In a column by Herald Sun, Grouth criticizes the second-ranked Japanese for inconsistency that he does not want to speak to a narrow circle of professional journalists, but at the same time continues to publish articles to millions of followers on social media. .
“It’s a slap in the face to the sport that has given it all. It’s a joke to break out of the mandatory requirements of everyone on the tour.”
Osaka will not attend press conferences about the Roland Garros tournament
Osaka announced her decision on Wednesday on social media and justified it by saying that she wanted to protect her mental health. According to her, interviews with journalists make it difficult for athletes and psyche.
She added that she is aware that she will be fined for her transfer, because according to the rules of the Grand Slam tournaments, tennis players must attend a press conference within 30 minutes after the match ends, unless they are injured or physically ill. Otherwise, they can pay up to $ 20,000.
The President of the French Tennis Federation, Gilles Moreton, has declared his commitment to the sanctions in response to the Japanese plan. “What is happening here is unacceptable to me,” he said angrily.
The most recent case in which a tennis player did not reach a mandatory meeting with the media and was fined for it was from the US Open last year, as Novak Djokovic left the tournament without interviews after being disqualified for hitting a streak referee with the ball, which cost him $ 7,500.
Moreover, it was difficult to find the number one in the world for Osaka. “I understand that press conferences can be very annoying at times. It’s not something you will always enjoy, especially when you lose a match and the like.” “She belongs to the sport and life in the ring,” said Djokovic after advancing to the semi-finals of the local tournament in Belgrade.
Rafael Nadal reminded once again that without the media, tennis players would not be in the position they now have. “I see the media as a very important part of our sport. Thirteen times champion Roland Garros said,” Without informing people of our results, we probably wouldn’t be the athletes. “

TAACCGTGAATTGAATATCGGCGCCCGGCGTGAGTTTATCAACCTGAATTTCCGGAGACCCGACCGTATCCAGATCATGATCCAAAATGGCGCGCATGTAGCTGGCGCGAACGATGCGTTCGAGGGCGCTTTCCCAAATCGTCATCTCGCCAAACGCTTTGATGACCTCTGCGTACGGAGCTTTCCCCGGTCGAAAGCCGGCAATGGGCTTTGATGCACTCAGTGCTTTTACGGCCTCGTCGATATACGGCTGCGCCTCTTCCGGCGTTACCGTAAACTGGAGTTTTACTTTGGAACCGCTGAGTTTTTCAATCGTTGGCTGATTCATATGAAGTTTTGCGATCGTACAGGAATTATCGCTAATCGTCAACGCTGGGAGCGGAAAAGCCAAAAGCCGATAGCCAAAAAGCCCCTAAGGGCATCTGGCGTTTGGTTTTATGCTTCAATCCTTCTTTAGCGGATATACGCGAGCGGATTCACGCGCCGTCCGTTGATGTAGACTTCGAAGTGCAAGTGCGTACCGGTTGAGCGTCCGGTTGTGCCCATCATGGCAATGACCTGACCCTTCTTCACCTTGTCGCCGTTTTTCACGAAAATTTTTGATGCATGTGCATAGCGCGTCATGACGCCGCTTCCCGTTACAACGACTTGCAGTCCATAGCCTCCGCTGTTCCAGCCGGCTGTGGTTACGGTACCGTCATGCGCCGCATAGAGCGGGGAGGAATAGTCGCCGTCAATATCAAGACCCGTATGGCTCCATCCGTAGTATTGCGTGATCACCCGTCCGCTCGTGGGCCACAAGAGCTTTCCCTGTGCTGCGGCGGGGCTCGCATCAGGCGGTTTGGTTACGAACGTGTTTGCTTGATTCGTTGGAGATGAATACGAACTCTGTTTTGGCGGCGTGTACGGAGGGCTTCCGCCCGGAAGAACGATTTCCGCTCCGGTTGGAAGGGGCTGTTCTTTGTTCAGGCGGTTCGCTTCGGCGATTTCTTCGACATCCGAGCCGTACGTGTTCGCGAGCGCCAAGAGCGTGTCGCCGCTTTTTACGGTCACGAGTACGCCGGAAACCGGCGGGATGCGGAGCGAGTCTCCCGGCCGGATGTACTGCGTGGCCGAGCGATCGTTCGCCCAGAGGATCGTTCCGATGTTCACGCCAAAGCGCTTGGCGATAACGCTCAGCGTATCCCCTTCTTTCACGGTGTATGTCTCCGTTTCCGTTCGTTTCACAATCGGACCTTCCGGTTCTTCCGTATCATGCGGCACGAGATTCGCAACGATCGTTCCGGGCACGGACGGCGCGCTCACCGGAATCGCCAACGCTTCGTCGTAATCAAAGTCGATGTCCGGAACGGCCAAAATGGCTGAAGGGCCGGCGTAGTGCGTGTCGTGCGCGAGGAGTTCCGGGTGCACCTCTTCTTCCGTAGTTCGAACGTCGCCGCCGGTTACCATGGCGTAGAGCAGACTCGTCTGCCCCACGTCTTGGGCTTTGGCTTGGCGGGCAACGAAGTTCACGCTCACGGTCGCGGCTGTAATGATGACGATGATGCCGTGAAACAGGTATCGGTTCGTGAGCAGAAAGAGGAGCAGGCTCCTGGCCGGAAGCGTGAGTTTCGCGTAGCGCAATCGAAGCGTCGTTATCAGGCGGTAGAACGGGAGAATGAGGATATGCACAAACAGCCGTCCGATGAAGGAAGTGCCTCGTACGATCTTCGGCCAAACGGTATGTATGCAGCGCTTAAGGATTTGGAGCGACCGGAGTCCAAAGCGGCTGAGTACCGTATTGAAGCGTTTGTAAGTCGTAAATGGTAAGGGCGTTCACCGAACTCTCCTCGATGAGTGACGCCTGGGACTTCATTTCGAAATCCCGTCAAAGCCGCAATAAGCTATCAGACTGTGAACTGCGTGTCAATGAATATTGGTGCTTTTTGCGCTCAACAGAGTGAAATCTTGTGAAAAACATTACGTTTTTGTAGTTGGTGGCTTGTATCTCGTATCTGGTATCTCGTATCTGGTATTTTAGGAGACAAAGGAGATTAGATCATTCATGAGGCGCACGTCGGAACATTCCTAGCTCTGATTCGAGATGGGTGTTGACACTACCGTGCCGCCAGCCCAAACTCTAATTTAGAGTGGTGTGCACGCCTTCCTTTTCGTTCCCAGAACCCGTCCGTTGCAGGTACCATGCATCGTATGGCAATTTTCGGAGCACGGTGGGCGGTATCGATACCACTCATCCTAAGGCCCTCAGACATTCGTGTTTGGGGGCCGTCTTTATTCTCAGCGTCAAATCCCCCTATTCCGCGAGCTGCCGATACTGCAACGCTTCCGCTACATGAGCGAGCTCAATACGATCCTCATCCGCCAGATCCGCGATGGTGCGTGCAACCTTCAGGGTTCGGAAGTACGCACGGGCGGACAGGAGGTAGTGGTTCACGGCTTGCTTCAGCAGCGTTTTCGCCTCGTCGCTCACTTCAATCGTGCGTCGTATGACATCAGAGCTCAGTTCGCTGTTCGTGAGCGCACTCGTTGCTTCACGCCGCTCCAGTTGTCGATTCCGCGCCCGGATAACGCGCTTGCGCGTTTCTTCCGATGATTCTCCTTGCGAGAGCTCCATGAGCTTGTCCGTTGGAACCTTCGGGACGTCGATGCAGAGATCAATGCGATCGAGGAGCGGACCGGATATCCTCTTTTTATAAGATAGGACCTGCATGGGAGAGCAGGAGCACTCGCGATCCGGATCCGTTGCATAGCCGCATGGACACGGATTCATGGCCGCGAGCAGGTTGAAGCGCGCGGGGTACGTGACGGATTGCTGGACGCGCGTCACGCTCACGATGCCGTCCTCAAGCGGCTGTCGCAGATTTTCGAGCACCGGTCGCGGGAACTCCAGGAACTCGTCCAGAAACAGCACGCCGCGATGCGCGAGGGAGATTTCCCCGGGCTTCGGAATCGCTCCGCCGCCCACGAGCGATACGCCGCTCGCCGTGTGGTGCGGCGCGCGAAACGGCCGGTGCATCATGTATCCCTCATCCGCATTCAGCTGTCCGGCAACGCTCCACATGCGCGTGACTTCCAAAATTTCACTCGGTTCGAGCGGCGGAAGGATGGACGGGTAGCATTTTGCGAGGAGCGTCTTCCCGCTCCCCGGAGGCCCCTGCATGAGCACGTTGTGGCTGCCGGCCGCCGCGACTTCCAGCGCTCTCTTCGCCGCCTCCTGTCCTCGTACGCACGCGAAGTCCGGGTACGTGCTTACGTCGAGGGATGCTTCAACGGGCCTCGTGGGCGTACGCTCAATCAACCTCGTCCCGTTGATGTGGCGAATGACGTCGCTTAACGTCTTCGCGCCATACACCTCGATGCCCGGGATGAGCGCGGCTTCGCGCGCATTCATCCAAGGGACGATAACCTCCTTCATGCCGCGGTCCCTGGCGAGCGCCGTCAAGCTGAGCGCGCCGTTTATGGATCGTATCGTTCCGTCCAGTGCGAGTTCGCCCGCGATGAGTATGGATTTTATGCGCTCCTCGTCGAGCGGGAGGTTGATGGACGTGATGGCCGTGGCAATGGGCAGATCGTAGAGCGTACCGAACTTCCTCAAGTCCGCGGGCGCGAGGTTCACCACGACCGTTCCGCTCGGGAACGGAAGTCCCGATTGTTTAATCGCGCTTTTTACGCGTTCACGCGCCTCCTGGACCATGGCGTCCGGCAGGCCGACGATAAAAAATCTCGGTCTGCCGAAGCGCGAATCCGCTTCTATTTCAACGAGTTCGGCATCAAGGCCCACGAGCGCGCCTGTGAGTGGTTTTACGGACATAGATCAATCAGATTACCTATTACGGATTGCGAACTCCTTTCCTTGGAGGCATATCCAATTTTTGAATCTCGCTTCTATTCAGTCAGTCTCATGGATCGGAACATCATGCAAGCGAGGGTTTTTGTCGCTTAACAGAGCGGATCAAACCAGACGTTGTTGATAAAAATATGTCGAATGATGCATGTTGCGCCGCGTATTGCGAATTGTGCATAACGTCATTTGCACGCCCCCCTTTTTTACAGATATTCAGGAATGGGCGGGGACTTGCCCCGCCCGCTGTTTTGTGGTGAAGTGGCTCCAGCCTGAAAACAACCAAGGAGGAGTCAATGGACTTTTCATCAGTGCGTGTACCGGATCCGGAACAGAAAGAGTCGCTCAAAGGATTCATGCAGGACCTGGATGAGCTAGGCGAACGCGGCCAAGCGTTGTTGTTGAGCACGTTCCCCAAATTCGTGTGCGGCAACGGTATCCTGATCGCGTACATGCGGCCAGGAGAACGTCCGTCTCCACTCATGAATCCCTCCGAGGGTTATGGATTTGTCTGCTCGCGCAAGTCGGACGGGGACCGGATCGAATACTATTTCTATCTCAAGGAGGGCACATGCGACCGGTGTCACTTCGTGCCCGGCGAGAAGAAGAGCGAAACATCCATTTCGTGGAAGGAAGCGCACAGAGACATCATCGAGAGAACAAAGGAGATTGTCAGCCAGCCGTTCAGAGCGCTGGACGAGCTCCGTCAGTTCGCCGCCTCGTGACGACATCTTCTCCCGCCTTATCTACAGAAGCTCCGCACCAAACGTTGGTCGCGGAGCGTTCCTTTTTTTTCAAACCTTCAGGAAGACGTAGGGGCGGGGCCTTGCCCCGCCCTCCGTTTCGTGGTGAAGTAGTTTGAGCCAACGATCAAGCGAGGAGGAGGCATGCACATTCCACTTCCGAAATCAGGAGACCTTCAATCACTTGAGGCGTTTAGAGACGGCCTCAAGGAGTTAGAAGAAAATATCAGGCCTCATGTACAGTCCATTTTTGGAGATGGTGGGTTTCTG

Osaka found no support among her peers. World No. 1 Ashley Barty considers communicating with journalists part of the job. “We all know what we have been involved in as professional tennis players. I won’t wake up at night with what I said or heard or what you’re going to ask me about,” Barty said in Paris on Friday.
Roland Garros, Iga Swiatkova, does not see the duties of the media as an insurmountable obstacle. “We simply learned that at the time.” The 19-year-old Polish tennis player said, “It gives us an opportunity to explain our point of view, so I would say it is good.”
Former British tennis player Naomi Brody expressed sympathy with Osaka’s decision. According to her, boycotting her could make officials consider changing the rules. And Brody, who is now commenting on the BBC, said: “Even if it takes longer after the defeats to calm down and away from the spotlight.”
Osaka’s unexpected move also unpleasantly surprised the leadership of the WTA women’s circuit, which would welcome dialogue on the issue. At the same time, he stressed that tennis players also have certain obligations towards the fans and the public.
“Professional athletes have a responsibility to their sport and their fans, and contacting the media in tournaments allows them to share their views and tell their story.”
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